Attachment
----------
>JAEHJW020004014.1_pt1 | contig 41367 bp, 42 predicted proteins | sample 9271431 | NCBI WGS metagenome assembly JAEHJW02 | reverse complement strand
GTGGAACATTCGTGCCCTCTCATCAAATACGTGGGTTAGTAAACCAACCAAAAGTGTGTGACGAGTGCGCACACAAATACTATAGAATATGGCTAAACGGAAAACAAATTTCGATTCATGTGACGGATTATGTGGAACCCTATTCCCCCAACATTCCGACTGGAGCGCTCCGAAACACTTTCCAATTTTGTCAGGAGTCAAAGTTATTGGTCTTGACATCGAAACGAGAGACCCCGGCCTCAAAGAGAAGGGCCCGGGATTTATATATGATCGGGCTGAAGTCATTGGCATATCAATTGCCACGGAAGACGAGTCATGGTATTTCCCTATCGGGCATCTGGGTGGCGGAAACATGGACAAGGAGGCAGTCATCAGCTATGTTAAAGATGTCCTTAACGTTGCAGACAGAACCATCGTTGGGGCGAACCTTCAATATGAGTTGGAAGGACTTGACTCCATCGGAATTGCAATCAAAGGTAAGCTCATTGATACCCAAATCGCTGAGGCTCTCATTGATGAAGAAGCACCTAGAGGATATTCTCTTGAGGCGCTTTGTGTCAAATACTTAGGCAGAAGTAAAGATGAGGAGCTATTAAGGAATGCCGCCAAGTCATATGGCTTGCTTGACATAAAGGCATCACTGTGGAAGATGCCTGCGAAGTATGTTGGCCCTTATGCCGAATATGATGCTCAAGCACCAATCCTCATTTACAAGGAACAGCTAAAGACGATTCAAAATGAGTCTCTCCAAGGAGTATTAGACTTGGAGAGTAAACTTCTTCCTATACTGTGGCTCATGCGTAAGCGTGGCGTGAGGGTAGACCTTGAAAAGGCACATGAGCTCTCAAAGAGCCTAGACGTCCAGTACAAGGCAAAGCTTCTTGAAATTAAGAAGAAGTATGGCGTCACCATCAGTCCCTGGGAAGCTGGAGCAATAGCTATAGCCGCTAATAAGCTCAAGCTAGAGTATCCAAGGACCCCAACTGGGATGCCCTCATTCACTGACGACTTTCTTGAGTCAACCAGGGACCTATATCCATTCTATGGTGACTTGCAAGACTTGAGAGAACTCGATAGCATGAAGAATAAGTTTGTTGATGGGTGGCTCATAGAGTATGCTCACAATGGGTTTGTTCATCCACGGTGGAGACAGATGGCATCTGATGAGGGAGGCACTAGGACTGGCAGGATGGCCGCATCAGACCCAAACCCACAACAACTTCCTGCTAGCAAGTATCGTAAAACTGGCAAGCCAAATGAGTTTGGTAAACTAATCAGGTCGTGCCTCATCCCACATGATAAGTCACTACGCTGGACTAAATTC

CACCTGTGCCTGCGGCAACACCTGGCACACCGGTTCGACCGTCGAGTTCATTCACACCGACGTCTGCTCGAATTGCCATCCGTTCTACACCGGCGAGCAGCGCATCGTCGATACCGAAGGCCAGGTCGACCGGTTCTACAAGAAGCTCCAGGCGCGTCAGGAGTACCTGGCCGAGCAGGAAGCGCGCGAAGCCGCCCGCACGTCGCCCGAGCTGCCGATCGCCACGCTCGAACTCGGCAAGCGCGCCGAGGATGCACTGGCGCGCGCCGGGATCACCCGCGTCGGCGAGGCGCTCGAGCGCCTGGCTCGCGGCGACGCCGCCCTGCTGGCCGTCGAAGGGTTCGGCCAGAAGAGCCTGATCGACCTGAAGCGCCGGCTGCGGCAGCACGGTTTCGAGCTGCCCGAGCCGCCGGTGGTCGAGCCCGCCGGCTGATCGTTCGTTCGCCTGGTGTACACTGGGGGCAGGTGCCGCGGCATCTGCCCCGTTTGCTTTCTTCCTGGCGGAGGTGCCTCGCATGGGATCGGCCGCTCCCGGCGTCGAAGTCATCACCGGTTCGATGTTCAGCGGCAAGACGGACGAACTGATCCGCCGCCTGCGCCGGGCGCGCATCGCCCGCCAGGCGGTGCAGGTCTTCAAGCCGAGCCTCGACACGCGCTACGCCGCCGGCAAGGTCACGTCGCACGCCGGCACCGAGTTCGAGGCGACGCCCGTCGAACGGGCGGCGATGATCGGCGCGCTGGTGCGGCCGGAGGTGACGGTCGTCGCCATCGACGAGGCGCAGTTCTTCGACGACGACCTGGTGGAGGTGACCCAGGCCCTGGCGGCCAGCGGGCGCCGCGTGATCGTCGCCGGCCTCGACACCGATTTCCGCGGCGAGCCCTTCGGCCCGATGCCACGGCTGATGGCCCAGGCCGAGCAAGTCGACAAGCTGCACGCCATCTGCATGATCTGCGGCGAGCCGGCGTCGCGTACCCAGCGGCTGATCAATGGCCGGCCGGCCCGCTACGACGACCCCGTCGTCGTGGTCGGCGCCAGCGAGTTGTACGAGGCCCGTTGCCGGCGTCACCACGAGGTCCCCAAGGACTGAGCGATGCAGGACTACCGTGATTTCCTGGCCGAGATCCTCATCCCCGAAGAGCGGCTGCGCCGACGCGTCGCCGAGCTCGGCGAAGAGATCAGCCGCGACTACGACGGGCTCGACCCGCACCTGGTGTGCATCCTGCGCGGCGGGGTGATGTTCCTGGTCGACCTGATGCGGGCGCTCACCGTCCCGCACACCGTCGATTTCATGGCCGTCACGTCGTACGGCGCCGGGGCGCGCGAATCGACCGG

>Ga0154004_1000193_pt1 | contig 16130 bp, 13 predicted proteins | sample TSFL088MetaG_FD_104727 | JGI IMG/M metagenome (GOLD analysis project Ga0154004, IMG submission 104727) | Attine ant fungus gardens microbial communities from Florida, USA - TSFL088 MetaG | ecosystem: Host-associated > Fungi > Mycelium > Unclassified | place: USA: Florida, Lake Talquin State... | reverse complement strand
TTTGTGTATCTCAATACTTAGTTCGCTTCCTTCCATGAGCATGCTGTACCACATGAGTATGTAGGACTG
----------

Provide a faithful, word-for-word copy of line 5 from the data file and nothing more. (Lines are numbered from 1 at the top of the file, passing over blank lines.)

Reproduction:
TTTGTGTATCTCAATACTTAGTTCGCTTCCTTCCATGAGCATGCTGTACCACATGAGTATGTAGGACTG